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Sep
25

Interview with a development worker: reflections on the impact of gender equality

Image of data points and graphs that is representative of how Carl monitors and measures MEDA

To mark Canada's second Gender Equality Week, MEDA is highlighting important issues and voices around women’s empowerment and gender equality in the area of economic development. This is the third installment of our #EveryoneBenefits blog series. This blog is an interview between MEDA Project Manager (Gender), Calais Caswell and Carl Asuncion - Program Manager (Monitoring and Impact Management) on how a gender equal world benefits everyone - including men and boys. This interview has been edited for clarity. 

At MEDA, we believe that achieving gender equality and the empowerment of women and other marginalized individuals requires the support and active engagement of men and boys. This is because gender equality is not just about women and girls and gender diverse people, but about addressing and dismantling a social system (patriarchy) that is also oppressive to men, boys, and others that express a masculine identity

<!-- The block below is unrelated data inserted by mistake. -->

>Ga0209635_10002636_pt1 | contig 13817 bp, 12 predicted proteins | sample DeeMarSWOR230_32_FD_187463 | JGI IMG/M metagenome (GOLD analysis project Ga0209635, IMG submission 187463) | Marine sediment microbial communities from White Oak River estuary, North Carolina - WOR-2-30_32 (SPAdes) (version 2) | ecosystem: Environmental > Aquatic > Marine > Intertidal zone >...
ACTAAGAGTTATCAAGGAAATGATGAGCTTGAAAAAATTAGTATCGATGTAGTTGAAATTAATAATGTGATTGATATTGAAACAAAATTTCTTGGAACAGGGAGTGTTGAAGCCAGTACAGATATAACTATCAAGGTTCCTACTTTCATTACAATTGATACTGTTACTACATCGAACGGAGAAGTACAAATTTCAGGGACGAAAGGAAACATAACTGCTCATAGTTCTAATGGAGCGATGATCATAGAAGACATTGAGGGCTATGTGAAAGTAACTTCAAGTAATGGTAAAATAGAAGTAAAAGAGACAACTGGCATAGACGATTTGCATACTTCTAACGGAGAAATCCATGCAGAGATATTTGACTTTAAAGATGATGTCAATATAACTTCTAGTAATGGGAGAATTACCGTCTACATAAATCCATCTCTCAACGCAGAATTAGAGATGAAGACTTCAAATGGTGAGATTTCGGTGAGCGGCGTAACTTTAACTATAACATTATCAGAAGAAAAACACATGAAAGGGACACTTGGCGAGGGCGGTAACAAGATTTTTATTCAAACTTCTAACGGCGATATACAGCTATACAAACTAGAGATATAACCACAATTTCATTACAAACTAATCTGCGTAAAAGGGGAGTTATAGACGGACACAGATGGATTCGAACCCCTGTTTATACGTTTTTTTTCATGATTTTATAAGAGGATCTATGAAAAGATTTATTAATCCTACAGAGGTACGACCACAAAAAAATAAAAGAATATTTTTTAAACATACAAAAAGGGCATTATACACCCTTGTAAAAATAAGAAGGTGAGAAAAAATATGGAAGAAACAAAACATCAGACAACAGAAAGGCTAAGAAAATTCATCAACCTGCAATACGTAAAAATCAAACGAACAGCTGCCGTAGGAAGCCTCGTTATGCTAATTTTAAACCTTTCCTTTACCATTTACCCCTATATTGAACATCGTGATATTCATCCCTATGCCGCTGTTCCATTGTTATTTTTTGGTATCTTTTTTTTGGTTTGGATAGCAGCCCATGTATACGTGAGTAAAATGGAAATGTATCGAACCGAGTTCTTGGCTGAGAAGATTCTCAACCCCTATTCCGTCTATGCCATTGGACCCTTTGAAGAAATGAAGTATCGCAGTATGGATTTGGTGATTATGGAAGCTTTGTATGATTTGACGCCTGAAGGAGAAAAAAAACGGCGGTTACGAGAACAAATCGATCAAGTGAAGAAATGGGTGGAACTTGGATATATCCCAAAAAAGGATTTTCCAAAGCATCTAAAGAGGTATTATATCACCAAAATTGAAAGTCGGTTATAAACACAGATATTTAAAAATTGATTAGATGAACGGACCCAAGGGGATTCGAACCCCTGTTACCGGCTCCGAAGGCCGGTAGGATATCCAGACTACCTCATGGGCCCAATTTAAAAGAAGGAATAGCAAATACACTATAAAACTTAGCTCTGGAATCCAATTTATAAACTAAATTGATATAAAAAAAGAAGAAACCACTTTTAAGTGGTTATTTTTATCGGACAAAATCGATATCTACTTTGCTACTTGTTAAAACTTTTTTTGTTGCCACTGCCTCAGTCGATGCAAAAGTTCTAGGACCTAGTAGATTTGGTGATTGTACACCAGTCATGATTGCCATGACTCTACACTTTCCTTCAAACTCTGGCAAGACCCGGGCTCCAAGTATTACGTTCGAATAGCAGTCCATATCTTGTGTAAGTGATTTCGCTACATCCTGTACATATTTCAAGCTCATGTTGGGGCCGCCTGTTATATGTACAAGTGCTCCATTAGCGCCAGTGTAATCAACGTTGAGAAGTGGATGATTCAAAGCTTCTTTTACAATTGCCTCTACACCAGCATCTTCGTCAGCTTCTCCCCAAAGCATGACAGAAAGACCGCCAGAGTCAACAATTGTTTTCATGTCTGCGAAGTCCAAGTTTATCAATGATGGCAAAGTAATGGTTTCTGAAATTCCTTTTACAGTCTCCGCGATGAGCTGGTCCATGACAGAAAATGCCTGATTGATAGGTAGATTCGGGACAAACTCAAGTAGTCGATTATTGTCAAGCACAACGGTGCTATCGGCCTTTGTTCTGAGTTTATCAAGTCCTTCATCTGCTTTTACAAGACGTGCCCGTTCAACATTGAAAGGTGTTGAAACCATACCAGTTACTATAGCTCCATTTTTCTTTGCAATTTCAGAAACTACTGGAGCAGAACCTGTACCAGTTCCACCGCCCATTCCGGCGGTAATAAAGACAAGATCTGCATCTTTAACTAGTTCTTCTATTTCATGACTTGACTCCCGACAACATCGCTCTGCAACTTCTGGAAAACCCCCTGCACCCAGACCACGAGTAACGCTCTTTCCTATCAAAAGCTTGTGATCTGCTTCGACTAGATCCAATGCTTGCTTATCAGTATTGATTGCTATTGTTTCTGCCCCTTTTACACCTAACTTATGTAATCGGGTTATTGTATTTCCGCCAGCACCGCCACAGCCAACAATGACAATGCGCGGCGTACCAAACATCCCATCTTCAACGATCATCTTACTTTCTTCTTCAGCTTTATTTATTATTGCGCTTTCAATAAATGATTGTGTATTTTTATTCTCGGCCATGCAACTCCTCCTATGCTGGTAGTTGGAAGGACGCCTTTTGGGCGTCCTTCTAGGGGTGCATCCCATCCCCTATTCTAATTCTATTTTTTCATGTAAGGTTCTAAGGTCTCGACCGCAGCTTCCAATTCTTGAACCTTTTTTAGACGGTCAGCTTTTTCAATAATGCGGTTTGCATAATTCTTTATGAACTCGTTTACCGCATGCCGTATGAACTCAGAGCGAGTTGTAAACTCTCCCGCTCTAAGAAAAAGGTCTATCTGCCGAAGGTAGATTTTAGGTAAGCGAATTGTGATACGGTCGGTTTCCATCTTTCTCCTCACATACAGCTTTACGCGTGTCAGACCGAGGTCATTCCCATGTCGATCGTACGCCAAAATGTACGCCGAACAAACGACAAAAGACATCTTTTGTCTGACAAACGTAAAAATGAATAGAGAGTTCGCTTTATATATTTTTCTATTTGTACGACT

In our programming, we do this through our work with Men Gender Champions as well as other community-based social dialogue activities including working with community and business leaders as allies to influence positive change.

Within our MEDA offices we have many men allies that support and endorse the message that gender equality benefits everyone, including one who has volunteered to chat with us today!

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Sep
26

Gender-based violence and #AidToo: A time for reckoning and action in the development sector

Kenya Equator

To mark Canada's first Gender Equality Week 2018, MEDA is highlighting important issues and voices around women’s economic empowerment and gender equality in the area of economic development. This is the fifth instalment of our #EveryoneBenefits blog series. 

On the final day of Canada’s inaugural Gender Equality Week comes a topic that has received a great deal of media attention in 2018: Gender-based violence and the prevalence of sexual assault and harassment in the aid industry. Springing from the #MeToo movement - where a number of high-profile celebrities and public figures were thrust into the spotlight, their indiscretions exposed running the gamut from sexual harassment to sexual assault - came #AidToo. #AidToo was a discussion that developed from the Oxfam GB scandal [1]. Consequently, a space for dialogue has opened in the aid industry, meriting an in-depth examination of the effects of gender-based violence both in the communities we work within and within our industry.

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